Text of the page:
https://www.youtube.com/watch?v=tsI6N4HUWR4
https://www.youtube.com/watch?v=7H6RNcnJffc

Poppin' out and back in my hearing aids at times throughout the concert, I continue to be astonished at the improvements sonically. I was warned this band would play loud (often 90 - 100 dB) and to put in earplugs (he was kidding) - but I found the sound level wonderful and pleasing, and
despite with the hearing aids I was able to hear so much more, it didn't sound louder than without the hearing aids, simply sounded much more pleasing (though I admit pre the hearing aids I would have thought this was so pleasing, too - but now I have a much better point of reference).

Keep in mind although these hearing aids can "restore"? frequency response to 8k, one also loses dynamic range of hearing over the years, too. My understanding is this cannot be restored. So I still do not have the hearing I had when I was 20 years old, now at 65! But its so much better.

I have scheduled more live concerts this next week, and then when my Audiologist has me give back these Phonaks and demo ReSound hearing aids I have several more live concerts in the 10 days thereafter.

I wonder if the reason so many audiophiles love turntables is because the reduced dynamic range of LPs better matches the reduced dynamic range of their hearing as they get older??? HA!
My above impressions continue to hold true! And music in my audio room is simply a joy listening lower volume wise on my Theta Casablanca IVA SSP yet being more engaged musically, not just highs, but across the audio spectrum up to the 8k limits of the Phonak hearing aids. Looking forward to demo the ReSound starting this Wed.
 

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Great thread, Steve--thanks for sharing your experiences with the rest of us. I am seventy, and I have a notch in my hearing between 4 and 6 kHz in my left ear, to the point where the difference in my two ears is noticeable. I can her up to a little past 8k, but I'm sure there's some rollof there, too.

Hopefully I'll be able to find as good an audiologist in the Albuquerque area as you did.

My one concern is, is there any danger that boosting the frequencies where we're deficient will make the problem worse in the long run?

Also, do your HAs introduce any distortion?

I've spent a lot of money on my current system, and I'd like to be able to get the most out of it.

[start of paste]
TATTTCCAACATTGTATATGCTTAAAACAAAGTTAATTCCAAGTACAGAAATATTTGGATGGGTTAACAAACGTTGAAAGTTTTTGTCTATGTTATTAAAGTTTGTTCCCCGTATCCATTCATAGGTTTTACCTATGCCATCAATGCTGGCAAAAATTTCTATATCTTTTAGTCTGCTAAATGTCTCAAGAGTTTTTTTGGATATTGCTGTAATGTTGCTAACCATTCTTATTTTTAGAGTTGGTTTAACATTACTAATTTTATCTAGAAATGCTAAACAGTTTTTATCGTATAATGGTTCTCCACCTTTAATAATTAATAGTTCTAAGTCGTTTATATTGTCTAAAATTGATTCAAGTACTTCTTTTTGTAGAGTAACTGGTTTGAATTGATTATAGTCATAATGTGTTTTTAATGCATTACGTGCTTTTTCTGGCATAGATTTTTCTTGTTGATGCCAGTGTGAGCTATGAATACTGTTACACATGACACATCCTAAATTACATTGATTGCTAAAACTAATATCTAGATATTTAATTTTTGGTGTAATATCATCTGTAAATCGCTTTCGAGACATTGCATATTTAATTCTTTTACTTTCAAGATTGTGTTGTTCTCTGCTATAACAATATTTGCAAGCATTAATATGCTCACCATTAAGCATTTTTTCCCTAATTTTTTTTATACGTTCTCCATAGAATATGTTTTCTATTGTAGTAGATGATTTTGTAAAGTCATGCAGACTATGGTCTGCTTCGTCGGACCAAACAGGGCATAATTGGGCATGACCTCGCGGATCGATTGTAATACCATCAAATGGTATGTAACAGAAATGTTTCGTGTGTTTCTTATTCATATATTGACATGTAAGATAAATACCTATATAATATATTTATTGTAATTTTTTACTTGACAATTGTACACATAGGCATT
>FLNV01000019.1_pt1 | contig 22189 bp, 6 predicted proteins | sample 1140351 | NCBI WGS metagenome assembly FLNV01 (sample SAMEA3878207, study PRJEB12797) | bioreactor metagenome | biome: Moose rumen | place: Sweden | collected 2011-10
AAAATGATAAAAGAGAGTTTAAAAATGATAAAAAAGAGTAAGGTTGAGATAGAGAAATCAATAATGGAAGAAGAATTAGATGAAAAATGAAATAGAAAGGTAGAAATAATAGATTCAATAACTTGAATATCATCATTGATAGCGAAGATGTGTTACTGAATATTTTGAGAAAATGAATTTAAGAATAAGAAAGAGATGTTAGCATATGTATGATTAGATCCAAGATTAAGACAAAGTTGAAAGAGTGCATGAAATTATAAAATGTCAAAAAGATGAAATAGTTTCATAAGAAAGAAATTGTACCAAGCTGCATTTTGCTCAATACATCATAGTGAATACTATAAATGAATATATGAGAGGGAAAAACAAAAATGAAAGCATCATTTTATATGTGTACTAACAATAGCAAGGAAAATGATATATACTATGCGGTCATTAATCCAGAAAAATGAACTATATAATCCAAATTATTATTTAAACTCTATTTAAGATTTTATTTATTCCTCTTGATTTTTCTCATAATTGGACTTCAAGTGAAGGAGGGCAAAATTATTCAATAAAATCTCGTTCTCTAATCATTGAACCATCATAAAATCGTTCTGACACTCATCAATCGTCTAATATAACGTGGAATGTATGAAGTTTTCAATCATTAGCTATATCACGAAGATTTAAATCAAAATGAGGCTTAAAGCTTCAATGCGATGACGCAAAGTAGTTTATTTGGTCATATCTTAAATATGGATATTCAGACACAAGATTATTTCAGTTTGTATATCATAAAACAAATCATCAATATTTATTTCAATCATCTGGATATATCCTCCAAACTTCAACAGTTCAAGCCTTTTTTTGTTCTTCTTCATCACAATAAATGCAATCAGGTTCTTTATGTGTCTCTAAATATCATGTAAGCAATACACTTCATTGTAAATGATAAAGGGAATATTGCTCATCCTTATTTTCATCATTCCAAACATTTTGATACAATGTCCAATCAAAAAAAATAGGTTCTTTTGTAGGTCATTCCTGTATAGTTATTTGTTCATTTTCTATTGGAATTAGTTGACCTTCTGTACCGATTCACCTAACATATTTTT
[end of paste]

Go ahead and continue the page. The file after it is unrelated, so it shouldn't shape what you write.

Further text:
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Discussion Starter #65
My one concern is, is there any danger that boosting the frequencies where we're deficient will make the problem worse in the long run?
Not of which I am aware and I've seen nothing in my online sleuthing to indicate this. I'll put this on my list of questions to ask my Audiologist though.

Also, do your HAs introduce any distortion?
This is a totally legit question. Online stuff like 5 - 10 years ago indicated some audiophiles had big issues with this - too much compression as hearing aids were primarily designed to speech not music. But in the past few years this has been changing - as with the Phonak HAs I am having no compression or distortion issues that I can tell at all. Its amazing!
 

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Discussion Starter #66
Last night I watched the 4k blu ray disc of "Crazy Rich Asians". What a surprise. Beatiful video taking place over in China! A reference picture! And the sound - a very wonderful and very musical soundtrack. With the Phonak hearing aids, the improvement in sonics was remarkable. Music was simply a good amount more - musical.
Soundstage for music was improved and wrapped around me even more than without the HAs. And all across the audio spectrum the musical soundtrack was more full bodied and real as well as the more natural and expanded soundstage.
 

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My one concern is, is there any danger that boosting the frequencies where we're deficient will make the problem worse in the long run?

I was wondering about that too; maybe boosting the treble sufficiently to restore it to previous perceived SPL would further damage the little hairs.

Or, perhaps, and hopefully, it's the same hairs that are responsible for both mid and high freq hearing and that it's excessive mid freq SPL that does the damage.

Steve, could you ask your audiologist about this?
 

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Discussion Starter #68
I was wondering about that too; maybe boosting the treble sufficiently to restore it to previous perceived SPL would further damage the little hairs.

Or, perhaps, and hopefully, it's the same hairs that are responsible for both mid and high freq hearing and that it's excessive mid freq SPL that does the damage.

Steve, could you ask your audiologist about this?
I think we’re splitting hairs (Ha!) as my hearing is already damaged and hearing aids only improve my hearing. I think the proper answer is that improper use/adjustment of hearing aids could over time make hearing worse just as too loud of noise can make hearing worse! But I’ll ask. This is a good reason to find and use a top notch Audiologist in the first place. To avoid improper hearing aid/device settings that could perhaps cause more issues with your hearing!

Same thing re ear cleaning. Get this done periodically by a good ENT doctor. I know of a person who had ears cleaned by even a family doctor using some instrument and thereafter suffered major hearing loss.